‘The Nun’ movie pre­miered this past month. | Courtesy IMDB

“The Nun” was one of the more antic­i­pated horror films of the pre-Hal­loween menu of movies this year. Pre­views depicted it as hor­rif­i­cally demonic and rooted in con­flict between the earthly and the super­natural, the mundane and the sacred, between heaven and hell.

What movie­goers will get instead is a film full of jump scares, devoid of any plot, and cringe­worthy dra­matic structure. It didn’t instill a fear of evil and the demonic realm, which was likely part of its goal.

The film is set in 20th-century Romania, where the Carta Monastery has been haunted by a string of demonic activity, the latest being a sui­cidal hanging by one of the nuns at the monastery. The Vatican sends Father Burke and Sister Irene, who has yet to take her final vows, to inves­tigate the case.

They are accom­panied by Maurice, oth­erwise known as “Frenchie”, a layman whose lack of knowledge about monastic life is sup­posed to provide comic relief. But the film’s spare attempts at humor often make no sense, and its bizarre depiction of Frenchie’s romantic interest in Sister Irene falls mis­erably short.

As the story pro­gresses, more demonic activity occurs at the monastery, often pre­sented as sudden, jolting appear­ances by the Nun. These instances quickly become pre­dictable, since they are often intro­duced with dim lighting, a low vocal drone, and eerie movement by oth­erwise inan­imate objects.

The one bit of char­acter devel­opment takes place in Father Burke, who is haunted by his own demons of exor­cisms past. He reflects upon his har­rowing expe­ri­ences with demon pos­session at certain points during the film, adding a dose of humanity to the story.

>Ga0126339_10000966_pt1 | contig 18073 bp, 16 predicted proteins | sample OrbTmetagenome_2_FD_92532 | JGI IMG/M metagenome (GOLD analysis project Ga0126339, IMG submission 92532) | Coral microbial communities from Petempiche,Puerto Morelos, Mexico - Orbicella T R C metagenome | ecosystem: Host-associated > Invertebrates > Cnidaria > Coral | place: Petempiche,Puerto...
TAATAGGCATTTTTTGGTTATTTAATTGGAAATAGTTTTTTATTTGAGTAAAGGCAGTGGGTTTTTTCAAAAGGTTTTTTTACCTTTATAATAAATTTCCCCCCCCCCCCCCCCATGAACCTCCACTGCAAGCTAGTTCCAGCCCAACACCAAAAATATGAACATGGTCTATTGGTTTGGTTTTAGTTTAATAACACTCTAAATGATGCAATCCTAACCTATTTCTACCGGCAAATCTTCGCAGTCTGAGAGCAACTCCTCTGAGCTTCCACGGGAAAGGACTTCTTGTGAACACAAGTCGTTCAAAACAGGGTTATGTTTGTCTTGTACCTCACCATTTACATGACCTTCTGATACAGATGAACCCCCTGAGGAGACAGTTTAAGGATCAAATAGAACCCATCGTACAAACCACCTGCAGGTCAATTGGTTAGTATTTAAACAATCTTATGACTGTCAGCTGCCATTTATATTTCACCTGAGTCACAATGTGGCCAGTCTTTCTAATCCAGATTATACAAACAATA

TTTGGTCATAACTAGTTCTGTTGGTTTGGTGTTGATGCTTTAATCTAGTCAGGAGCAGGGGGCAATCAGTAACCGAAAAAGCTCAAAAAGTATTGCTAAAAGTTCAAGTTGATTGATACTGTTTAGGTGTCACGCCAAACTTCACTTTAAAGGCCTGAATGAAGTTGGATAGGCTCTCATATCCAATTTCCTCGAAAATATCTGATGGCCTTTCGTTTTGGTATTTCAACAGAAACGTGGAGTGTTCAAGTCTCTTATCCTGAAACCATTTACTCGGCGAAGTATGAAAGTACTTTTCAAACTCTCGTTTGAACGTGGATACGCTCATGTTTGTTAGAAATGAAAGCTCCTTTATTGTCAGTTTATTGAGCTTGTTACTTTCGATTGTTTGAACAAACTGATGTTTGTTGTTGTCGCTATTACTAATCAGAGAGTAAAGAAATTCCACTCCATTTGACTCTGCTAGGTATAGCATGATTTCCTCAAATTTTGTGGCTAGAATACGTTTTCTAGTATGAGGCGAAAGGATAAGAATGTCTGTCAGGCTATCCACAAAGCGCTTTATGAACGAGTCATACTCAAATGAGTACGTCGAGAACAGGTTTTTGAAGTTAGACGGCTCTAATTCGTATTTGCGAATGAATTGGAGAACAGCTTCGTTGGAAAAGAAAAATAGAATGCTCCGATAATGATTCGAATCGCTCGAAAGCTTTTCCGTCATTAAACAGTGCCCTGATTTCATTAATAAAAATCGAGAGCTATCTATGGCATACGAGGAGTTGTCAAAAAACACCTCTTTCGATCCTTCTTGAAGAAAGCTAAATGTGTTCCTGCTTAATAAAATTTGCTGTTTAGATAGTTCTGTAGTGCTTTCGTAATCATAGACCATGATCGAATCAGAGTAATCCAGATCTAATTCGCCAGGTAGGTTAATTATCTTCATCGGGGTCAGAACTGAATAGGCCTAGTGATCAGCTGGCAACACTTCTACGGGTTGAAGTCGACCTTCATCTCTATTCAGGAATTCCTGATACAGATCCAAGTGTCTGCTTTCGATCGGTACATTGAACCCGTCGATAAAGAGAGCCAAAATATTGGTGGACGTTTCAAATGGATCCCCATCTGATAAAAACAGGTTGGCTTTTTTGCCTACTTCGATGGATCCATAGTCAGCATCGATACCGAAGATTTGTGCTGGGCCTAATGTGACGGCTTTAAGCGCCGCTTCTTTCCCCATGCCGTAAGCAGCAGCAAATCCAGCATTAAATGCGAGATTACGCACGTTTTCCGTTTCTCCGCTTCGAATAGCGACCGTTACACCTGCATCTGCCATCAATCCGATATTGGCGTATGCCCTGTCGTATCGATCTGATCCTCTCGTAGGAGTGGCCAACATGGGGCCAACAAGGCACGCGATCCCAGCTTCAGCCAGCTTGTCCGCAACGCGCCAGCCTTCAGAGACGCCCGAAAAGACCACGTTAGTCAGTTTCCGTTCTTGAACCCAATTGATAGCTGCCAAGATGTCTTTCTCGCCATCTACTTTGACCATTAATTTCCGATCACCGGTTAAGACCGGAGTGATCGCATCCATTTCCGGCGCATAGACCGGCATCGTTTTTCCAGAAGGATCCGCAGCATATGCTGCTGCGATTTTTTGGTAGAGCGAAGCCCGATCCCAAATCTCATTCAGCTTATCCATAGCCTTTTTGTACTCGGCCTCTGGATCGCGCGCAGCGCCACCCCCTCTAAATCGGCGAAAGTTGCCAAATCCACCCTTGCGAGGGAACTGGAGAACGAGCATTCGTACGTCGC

Ulti­mately, the wan­dering plot builds up to a climax that, were it not for its terror, would be laughable. The igno­rance to reli­gious terms and ref­er­ences is evident throughout the film, espe­cially in the rising action and con­clusion.

For con­sumers who love horror movies for the sake of the adren­aline rush and leaping out of their seats, perhaps “The Nun” won’t dis­ap­point quite so much. That it relies on jump scenes so heavily, however, makes it com­pletely non-unique to the horror film genre.

All horror movies have jump scares, but what sep­a­rates a worth­while horror film is not the “scariness” of the scenes, but the “creepiness” of the plot. Good horror movies, like earlier install­ments of “The Con­juring” series, contain an element of pure evil inter­woven in the plot that are well-crafted and unpre­dictable. “The Nun” lacks that essential char­ac­ter­istic to have the potential to be a classic horror film.

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Nathan is a junior at Hillsdale College studying Rhetoric and Public Address and Journalism. He is Sports Editor and beat reporter for the Football, Women's Basketball, and Baseball teams for the Hillsdale Collegian. When he's not watching or writing about sports, Nathan enjoys playing organ and singing. Originally from St. Louis Missouri, Nathan now lives in Fort Wayne, Indiana. You can follow Nathan on twitter @nategrime or Hillsdale Collegian Sports at @HDaleSports.